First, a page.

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Discontinuities in Citation Relations among Journals: 

Self-organized Criticality as a Model of Scientific Revolutions and Change


Using three-year moving averages of the complete Journal Citation Reports 1994-2016 of the Science Citation Index and the Social Sciences Citation Index (combined), we analyze links between citing and cited journals in terms of (1) whether discontinuities among the networks of consecutive years have occurred; (2) are these discontinuities relatively isolated or networked? (3) Can these discontinuities be used as indicators of novelty, change, and innovation in the sciences? We examine each of the N2 links among the N journals across the years. We find power-laws for the top 10,000 instances of change, which we suggest interpreting in terms of “self-organized criticality”: co-evolutions of avalanches in aggregated citation relations and meta-stable states in the knowledge base can be expected to drive the sciences towards the edges of chaos. The flux of journal-journal citations in new manuscripts may generate an avalanche in the meta-stable networks, but one can expect the effects to remain local (for example, within a specialty). The avalanches can be of any size; they reorient the relevant citation environments by inducing a rewrite of history in the affected partitions.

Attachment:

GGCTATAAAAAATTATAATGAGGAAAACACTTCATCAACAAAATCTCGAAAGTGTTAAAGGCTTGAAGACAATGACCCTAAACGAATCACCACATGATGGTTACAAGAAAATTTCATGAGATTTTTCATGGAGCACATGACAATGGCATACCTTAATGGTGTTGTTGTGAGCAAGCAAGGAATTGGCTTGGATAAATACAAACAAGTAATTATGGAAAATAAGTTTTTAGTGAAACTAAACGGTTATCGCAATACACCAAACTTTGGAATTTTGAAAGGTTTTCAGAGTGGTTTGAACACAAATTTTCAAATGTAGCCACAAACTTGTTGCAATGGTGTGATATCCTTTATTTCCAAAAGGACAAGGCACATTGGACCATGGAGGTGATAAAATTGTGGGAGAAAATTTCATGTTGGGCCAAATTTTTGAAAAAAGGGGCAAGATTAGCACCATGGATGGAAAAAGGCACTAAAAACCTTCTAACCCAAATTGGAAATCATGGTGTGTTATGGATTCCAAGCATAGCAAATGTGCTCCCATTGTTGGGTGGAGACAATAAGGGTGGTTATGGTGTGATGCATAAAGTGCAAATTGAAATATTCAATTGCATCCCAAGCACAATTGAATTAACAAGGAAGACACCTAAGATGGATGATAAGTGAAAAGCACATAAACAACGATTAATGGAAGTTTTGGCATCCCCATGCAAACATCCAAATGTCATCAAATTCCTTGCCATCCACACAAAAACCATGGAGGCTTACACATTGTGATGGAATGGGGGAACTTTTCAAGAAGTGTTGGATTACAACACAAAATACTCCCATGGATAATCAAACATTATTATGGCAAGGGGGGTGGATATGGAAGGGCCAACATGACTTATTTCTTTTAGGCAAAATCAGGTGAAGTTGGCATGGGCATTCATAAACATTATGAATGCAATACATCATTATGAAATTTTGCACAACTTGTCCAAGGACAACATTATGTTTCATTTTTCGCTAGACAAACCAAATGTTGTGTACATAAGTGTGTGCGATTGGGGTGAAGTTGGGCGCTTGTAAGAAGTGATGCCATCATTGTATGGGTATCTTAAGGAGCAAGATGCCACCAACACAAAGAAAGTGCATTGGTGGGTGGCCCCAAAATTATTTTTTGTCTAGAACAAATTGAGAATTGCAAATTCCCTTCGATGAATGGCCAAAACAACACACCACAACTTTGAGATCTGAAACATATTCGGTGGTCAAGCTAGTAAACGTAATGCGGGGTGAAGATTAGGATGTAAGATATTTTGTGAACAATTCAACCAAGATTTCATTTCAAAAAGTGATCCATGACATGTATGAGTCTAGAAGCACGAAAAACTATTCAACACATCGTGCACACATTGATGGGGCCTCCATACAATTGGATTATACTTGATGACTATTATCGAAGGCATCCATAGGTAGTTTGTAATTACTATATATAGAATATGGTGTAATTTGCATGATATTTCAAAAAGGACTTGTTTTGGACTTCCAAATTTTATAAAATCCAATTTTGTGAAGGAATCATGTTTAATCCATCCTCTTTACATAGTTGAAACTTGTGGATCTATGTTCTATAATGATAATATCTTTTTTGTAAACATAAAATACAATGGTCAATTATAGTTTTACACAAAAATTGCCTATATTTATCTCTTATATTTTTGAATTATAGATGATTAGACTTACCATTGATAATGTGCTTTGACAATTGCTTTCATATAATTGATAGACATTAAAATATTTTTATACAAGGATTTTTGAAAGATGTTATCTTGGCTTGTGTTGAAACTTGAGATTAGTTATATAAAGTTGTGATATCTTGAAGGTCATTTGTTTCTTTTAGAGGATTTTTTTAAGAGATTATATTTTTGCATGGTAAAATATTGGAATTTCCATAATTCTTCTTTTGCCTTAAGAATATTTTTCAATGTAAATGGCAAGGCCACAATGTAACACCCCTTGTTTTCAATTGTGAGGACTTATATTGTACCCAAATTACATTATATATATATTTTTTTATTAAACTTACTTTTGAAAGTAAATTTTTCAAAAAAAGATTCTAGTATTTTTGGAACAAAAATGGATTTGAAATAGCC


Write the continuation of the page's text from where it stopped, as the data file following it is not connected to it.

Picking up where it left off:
Loet Leydesdorff,*[1] Caroline S. Wagner,[2] and Lutz Bornmann[3]

[1] *corresponding author; Amsterdam School of Communication Research (ASCoR), University of Amsterdam

PO Box 15793, 1001 NG Amsterdam, The Netherlands; [log in to unmask]

[2] John Glenn College of Public Affairs, The Ohio State University, Columbus, Ohio, USA, 43210; [log in to unmask]

[3] Division for Science and Innovation Studies, Administrative Headquarters of the Max Planck Society, Hofgartenstr. 8, 80539 Munich, Germany; [log in to unmask]

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